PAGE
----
Smaller, cheaper electronic planes a reality soon?

MUMBAI: Travellers could make their first trips in the Teslas of the air sooner than expected, as aviation giants Boeing and JetBlue bet big on battery-powered jet technology.

The concept is familiar: Replace car journeys with high-speed, electric-powered travel for the masses. China does it with a famously expensive high-speed train network. Last week, Boeing and Jet-Blue Airways invested in another idea: electric planes, reports Mumbai Mirror.

If their bet pans out, travellers could start making their first trips in the Teslas of the air in a decade. That could transform the way great swathes of the world get from point A to point B – to everyone’s benefit.

Electric planes aren’t a new idea; evangelists have promised their imminent arrival for decades now. But recent advances, particularly in batteries and electric propulsion, make the possibility far more realistic.

Boeing and JetBlue were confident enough in the technology to back Zunum Aero, a Washingtonbased startup that hopes to complete a battery-powered jet by 2020.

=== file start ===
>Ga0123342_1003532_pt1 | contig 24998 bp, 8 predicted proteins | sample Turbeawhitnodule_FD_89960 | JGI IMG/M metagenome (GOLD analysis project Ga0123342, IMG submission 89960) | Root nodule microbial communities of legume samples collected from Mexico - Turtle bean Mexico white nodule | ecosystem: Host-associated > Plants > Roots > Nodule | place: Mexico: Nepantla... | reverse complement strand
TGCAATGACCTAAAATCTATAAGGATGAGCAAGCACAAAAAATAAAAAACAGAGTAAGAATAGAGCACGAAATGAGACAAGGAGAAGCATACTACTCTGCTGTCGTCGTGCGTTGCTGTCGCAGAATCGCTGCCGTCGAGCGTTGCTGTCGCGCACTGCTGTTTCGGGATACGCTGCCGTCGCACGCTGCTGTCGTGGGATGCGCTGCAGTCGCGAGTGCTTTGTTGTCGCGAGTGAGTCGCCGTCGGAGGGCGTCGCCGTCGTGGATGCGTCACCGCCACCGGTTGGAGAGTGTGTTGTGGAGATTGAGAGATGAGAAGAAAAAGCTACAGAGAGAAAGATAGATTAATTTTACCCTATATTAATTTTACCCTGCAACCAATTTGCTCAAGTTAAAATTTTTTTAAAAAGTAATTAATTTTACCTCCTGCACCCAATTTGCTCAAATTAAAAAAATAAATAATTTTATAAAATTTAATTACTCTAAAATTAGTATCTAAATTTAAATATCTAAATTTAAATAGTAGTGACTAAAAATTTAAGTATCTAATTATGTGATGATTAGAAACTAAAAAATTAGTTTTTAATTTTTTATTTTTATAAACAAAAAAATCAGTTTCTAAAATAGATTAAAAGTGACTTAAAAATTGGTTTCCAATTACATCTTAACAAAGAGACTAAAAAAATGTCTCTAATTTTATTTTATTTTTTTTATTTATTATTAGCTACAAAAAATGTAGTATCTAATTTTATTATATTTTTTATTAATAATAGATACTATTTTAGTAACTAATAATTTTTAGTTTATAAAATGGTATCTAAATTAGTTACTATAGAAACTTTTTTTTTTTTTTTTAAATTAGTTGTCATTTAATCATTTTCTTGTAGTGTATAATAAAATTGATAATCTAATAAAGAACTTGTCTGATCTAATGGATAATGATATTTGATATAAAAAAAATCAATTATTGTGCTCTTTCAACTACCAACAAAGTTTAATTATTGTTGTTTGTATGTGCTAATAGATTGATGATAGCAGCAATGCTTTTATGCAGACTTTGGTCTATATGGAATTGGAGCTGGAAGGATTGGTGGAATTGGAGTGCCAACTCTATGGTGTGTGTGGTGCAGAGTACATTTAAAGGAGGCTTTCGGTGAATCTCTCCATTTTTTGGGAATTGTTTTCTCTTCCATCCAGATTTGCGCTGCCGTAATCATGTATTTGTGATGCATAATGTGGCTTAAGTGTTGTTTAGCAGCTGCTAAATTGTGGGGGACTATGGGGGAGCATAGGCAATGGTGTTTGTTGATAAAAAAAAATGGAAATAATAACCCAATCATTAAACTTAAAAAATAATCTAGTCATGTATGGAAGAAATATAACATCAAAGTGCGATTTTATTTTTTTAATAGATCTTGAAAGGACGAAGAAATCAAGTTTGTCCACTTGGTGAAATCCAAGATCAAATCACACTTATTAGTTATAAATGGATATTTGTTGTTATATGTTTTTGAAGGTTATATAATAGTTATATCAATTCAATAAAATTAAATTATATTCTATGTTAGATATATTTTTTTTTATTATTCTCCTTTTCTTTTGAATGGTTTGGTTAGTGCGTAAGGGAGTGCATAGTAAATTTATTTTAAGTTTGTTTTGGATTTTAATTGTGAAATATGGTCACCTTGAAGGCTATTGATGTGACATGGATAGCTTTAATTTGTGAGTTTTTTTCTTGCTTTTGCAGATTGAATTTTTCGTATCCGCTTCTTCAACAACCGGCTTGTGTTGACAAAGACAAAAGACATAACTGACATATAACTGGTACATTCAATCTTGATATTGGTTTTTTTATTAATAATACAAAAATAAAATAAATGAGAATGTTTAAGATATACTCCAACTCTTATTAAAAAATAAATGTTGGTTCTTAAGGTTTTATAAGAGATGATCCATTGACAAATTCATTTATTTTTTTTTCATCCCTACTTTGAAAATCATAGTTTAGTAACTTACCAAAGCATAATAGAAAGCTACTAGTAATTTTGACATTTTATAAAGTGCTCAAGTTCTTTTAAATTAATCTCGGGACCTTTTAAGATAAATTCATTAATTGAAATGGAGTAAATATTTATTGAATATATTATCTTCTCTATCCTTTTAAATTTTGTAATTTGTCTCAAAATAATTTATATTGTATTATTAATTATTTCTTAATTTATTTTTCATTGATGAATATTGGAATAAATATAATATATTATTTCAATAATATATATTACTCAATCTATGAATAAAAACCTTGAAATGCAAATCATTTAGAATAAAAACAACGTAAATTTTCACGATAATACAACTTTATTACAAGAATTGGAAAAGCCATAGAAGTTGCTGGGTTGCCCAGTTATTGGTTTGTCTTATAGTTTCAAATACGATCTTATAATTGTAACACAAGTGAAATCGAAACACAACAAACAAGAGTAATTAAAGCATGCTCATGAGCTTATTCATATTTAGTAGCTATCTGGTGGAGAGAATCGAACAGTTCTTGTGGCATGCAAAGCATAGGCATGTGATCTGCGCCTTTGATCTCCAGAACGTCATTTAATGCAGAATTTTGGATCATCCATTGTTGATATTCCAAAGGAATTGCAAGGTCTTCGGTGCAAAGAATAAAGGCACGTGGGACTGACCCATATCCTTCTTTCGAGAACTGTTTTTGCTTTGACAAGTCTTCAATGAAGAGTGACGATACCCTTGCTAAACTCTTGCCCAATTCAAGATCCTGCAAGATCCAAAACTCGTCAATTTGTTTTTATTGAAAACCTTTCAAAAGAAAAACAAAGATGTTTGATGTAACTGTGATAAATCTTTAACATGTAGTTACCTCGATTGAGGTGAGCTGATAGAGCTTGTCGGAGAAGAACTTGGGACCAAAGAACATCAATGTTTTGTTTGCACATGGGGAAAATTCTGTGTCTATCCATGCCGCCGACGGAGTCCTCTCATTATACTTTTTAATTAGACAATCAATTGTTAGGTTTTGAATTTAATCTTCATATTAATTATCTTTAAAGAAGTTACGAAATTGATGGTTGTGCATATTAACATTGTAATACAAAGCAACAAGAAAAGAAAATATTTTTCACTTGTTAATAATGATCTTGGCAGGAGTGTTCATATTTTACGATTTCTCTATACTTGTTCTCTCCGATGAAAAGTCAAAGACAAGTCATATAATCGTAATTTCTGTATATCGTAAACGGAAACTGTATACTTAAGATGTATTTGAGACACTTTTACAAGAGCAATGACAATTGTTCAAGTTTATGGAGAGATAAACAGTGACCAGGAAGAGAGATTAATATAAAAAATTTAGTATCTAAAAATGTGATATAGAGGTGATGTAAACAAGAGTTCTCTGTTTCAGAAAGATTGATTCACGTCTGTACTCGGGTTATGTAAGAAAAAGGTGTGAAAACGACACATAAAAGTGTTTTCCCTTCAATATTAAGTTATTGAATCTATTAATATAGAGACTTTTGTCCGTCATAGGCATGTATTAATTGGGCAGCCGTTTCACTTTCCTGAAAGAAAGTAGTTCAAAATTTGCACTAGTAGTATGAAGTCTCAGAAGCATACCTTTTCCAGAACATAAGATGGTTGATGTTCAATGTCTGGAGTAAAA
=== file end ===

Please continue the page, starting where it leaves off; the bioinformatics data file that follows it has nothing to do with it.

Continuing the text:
The need is very real. In theory, by virtually eliminating fuel costs, electric planes would make currently unprofitable routes viable. According to the authorities, 70 percent of US commercial passenger air traffic passes through just 30 airports.

This hub-and-spoke system leaves the commuters who use small, regional airports stranded. Airfares at these airports tend to be significantly higher and, in many cases, subsidised by the government.

Rather than flying, Americans thus take slow-moving cars for more than half of all trips under 750 miles in order to save money. That’s not only inefficient, but it’s also terrible for the environment: Cars burn more fuel per passenger than planes.

Big developing countries such as India and China are only now beginning to develop long-distance car cultures. If they follow the US model, at far greater scale, both their already smoggy skies and their ambitious emissions targets will suffer.

Electric jets could help them accelerate the process of building aviation links to less-developed rural areas. Such planes could become the high-speed, low-carbon competition for long car rides, expensive commuter rails and trans-city buses.

Until quite recently, electric-powered flight seemed like a stunt more than a pathway to the transportation future. Solar-powered aircraft, for example, are great at raising awareness, but not at moving people around, much less in comfort.


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